Sergio Pérez wins the Saudi Arabian Grand Prix but Verstappen retains the title lead | Formula One

Two races into the new Formula 1 season and the numbers already add up to a worrying omen of what is to come. With a first-round double in Bahrain, Red Bull repeated the feat once again at the Saudi Arabian Grand Prix. This time it was Sergio Pérez who drove his team-mate and reigning world champion Max Verstappen home, but by the time they took the flag both drivers had simply left the rest of the grid in a race. completely different.

Pérez took pole position but Verstappen drove superbly to come back from 15th after suffering a driveshaft problem in qualifying. Fernando Alonso finished a distant third for Aston Martin, his 100th F1 podium which then tipped in the balance amid not-insignificant farce.

The Spaniard was initially demoted to fourth after being handed a 10-second post-race penalty for improperly serving an in-race penalty, a decision later overturned after a review submitted by Aston to the FIA ​​at midnight local time. When it was finally concluded, it meant George Russell remained fourth and Lewis Hamilton fifth, a glimmer of improvement for Mercedes after a grueling first race of the season.

It was far from a thriller in the spotlight of the Jeddah Corniche circuit; rather a showcase of what increasingly seems to be Red Bull’s indisputable advantage. Some drivers have already floated the idea that Red Bull could wipe out 23 races this season, a seemingly impossible goal that remains a long way off, but in this form they have the machinery to at least make it a possibility.

Verstappen’s reaction was telling in acknowledging that it’s almost certainly now a two-horse race. “I’m not here to be second so I’m not happy,” he said: “I’m fighting for a championship and even if it’s just between two cars, we have to make sure the cars are reliable.”

It was brutal Red Bull stuff, a fighter at the peak of his physical form, a lowered presence that threatened his opponents and delivered blow after blow with effortless ease. Last season they had 17 wins from 22 races; this time they already look even more dominant. How entertaining this turns out when the Championship enters its long middle period in what is a long old season is debatable. Nobody likes a drum solo and absolutely person likes a drum solo that is too long. Red Bull is looking at every position to achieve positively prog-rock levels of indulgence.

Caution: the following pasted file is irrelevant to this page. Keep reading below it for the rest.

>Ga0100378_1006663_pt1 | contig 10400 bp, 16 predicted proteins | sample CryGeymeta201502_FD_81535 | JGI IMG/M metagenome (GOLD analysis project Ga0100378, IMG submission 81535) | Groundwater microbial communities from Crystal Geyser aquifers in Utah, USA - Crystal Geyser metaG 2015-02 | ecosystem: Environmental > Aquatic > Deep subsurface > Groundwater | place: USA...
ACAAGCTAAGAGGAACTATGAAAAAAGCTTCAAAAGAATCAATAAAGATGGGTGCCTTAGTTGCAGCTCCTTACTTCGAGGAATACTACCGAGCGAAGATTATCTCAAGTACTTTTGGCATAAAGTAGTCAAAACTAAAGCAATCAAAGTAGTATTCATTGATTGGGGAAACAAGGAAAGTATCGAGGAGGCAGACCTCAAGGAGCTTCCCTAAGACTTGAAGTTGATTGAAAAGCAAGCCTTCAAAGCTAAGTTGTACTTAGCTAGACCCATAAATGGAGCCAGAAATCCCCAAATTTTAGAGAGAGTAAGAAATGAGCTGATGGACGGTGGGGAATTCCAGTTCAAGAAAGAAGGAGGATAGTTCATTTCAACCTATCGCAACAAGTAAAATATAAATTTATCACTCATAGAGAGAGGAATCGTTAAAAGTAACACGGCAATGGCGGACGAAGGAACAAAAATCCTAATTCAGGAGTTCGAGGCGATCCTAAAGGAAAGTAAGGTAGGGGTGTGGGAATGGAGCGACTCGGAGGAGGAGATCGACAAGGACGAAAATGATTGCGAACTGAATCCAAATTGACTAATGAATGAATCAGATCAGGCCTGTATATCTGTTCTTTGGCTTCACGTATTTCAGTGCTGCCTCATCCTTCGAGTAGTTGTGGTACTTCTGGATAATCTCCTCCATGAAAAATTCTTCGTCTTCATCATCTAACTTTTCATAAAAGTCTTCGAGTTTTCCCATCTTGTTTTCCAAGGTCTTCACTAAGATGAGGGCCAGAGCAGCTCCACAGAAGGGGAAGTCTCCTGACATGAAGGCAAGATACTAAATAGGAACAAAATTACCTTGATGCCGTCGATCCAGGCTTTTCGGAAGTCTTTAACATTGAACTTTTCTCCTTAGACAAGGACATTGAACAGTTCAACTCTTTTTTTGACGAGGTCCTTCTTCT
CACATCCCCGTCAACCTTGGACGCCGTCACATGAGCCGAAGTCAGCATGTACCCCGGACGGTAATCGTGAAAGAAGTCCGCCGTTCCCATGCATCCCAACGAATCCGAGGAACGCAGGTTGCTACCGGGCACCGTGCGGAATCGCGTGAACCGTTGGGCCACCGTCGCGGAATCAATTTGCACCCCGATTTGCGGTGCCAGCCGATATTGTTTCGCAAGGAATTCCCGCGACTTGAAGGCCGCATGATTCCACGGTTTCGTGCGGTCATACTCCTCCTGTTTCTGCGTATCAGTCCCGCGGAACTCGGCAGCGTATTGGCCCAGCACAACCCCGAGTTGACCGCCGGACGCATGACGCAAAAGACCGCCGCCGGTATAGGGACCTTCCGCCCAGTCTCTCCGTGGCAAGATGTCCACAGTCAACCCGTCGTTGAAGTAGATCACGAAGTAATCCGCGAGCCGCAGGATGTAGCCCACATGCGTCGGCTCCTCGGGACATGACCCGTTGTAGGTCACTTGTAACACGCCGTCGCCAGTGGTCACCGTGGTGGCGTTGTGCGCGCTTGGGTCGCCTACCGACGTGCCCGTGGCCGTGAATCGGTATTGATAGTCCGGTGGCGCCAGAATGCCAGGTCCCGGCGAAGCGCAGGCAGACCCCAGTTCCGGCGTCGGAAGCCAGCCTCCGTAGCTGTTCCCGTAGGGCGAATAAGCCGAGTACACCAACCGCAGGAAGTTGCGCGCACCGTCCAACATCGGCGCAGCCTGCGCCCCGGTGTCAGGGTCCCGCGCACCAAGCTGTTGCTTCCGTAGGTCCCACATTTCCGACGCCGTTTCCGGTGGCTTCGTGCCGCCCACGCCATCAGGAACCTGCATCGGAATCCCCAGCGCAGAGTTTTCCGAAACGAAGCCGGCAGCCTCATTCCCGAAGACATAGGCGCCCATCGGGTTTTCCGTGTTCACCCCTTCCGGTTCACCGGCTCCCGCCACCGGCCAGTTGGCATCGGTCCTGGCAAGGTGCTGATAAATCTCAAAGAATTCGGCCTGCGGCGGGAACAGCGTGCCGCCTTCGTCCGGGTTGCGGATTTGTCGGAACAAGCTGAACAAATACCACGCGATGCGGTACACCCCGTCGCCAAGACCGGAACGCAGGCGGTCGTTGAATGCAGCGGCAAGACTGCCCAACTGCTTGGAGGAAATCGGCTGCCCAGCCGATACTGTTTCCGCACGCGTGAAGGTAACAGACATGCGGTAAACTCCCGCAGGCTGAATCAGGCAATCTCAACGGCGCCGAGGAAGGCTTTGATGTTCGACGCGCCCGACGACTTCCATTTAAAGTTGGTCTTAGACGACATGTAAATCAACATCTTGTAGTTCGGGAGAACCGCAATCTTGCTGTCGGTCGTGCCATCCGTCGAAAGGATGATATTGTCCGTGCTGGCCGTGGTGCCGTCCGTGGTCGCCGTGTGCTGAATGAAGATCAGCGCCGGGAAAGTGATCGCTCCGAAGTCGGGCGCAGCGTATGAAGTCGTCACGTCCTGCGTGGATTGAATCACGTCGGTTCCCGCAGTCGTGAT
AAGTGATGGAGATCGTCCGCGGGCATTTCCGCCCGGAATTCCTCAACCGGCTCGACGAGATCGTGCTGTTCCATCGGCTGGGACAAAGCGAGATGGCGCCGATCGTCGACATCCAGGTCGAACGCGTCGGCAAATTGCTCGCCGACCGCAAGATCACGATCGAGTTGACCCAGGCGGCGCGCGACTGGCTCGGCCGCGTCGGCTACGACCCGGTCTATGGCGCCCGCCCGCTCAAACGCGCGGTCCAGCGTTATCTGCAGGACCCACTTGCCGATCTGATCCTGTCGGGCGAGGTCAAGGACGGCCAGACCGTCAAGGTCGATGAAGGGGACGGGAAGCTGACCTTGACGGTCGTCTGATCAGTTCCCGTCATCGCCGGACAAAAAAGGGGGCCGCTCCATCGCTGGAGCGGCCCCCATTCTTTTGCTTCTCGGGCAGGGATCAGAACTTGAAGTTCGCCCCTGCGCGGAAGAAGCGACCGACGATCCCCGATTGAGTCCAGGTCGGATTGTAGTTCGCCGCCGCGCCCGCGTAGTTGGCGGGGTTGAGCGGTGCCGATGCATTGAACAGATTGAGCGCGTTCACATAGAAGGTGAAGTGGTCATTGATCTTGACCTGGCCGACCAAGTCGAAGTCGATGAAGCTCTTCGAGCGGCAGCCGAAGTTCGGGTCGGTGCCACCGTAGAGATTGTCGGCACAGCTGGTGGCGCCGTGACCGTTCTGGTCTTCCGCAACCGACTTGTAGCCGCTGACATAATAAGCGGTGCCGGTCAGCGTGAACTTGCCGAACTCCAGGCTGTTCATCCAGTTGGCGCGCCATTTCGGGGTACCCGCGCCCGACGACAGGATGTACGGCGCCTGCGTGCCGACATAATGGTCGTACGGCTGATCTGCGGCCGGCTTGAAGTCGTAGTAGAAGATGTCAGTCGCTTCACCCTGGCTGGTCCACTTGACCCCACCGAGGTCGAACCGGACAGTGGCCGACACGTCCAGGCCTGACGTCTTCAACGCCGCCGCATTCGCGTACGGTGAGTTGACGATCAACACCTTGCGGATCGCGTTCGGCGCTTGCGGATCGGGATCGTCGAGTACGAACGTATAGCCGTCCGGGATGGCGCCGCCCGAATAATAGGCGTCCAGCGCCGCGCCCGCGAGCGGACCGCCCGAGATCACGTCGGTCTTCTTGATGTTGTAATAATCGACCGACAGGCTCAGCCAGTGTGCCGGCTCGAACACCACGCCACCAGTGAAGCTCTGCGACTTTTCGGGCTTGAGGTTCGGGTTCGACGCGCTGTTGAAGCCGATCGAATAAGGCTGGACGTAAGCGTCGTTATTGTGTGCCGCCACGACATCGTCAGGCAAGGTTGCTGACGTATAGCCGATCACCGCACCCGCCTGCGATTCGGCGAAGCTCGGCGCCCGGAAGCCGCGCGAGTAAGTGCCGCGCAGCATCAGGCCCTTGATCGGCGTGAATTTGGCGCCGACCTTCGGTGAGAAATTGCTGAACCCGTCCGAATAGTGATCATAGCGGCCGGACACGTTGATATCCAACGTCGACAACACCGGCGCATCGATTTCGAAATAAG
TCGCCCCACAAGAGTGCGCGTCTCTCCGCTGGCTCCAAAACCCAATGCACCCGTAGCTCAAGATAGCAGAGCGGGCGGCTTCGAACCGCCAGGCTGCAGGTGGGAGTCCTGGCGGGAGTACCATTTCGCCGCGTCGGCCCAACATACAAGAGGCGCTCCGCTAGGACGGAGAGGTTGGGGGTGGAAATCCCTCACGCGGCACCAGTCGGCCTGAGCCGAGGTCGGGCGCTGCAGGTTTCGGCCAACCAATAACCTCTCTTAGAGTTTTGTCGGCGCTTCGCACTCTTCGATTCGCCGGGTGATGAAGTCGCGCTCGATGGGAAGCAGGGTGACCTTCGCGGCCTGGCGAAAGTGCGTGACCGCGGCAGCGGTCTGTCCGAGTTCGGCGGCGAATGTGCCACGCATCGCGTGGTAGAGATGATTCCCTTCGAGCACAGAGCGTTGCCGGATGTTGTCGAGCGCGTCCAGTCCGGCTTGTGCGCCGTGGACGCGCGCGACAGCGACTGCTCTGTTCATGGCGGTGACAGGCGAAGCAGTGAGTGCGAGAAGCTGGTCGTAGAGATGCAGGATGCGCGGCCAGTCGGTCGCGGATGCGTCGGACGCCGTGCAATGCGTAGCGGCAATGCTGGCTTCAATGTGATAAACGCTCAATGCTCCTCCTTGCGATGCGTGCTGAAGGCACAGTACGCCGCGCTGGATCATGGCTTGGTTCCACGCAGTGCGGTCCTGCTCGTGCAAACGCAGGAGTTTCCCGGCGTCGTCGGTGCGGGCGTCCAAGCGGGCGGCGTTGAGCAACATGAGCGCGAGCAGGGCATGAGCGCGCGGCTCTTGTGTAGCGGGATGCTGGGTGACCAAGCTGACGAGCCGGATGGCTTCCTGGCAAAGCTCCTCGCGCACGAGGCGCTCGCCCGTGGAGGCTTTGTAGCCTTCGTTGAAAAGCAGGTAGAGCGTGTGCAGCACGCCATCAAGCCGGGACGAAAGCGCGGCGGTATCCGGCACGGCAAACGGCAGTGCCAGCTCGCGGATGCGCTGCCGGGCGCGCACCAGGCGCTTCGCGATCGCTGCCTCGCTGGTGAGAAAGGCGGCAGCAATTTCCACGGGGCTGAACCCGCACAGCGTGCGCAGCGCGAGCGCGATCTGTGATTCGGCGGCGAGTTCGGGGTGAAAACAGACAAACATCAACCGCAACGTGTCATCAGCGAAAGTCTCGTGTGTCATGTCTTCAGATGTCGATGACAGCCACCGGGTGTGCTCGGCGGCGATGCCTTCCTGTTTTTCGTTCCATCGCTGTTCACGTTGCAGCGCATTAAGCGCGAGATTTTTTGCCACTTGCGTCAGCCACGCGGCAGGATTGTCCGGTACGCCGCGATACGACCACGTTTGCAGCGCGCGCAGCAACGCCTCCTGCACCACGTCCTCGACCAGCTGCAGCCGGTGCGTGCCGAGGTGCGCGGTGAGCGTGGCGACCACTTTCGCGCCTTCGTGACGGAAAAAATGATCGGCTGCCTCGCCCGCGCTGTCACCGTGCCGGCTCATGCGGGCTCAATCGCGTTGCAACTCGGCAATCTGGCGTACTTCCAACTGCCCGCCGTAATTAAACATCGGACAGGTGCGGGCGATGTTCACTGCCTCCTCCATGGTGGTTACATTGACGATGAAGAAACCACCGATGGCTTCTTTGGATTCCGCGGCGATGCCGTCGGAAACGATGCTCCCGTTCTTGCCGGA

Red Bull team principal Christian Horner acknowledged the work done by his team. “The team, to their credit, they built an amazing car,” he said. Horner hailed Pérez as having probably led his best run ever and also Verstappen for executing a precision return. “He was patient,” he said. “He recovered the cars and then progressed through the peloton, so a phenomenal recovery for him.”

Fighting for the scraps that Red Bull leaves in their wake can only be demoralizing for their opponents so early in the season as they look for positives and hope for improvements. As Mercedes team principal Toto Wolff observed when told he was P2 in the championship: “Yeah, the first loser.”

Hamilton’s assessment of Red Bull was brutally honest and potentially worrying for F1. “I certainly haven’t seen such a fast car,” he said. “When we were fast, we weren’t that fast – it’s the fastest car I’ve seen, especially compared to the others. Max passed me with serious speed.

Struggling all weekend, Hamilton found himself clinging to straws flying through the dirty air and looking hopefully into what now seems like a distant future. “I went ahead, which is always a hope, but the strategy didn’t work and the settings were a bit off,” said the seven-time world champion. “There is a lot of work to be done, but there are positives to be taken from it.

The mood was naturally different at the end. Pérez really wanted the win as he seeks to assert his rights as a championship contender this season, rather than being relegated to play second fiddle to Verstappen.

There was also redemption for the 33-year-old Mexican as he took pole for this race last year and was in a strong position to take a win, but unfortunately was defeated with the timing of a safety car.

Verstappen, in turn, had a mountain to climb and duly climbed it with alacrity. The defending champion has shown his form by slipping through the pack in the past, moving from 20th to second in Russia in 2021 and notably last year from 14th to win at Spa. However, given the treacherous nature of the Jeddah circuit, this feat was particularly impressive.

In truth, there was never any question of any of the Red Bulls taking the flag. After Verstappen went through the field and the pit stops, the safety car helped him into second place behind Pérez and it was a done deal.

The fact that Pérez showed courage in keeping his lead over the Dutchman was impressive, but what made the real impression were those numbers. Up front, alone in the clean air, both cars were consistently a full second per lap faster than the rest of the field. An overwhelming advantage that seems almost impossible for the rest of the pack to overcome.

Meanwhile, Ferrari struggled in the spotlight, with Carlos Sainz and Charles Leclerc finishing sixth and seventh respectively. Esteban Ocon and Pierre Gasly finished eighth and ninth respectively for Alpine, with Kevin Magnussen 10th for Haas.

theguardian Gt

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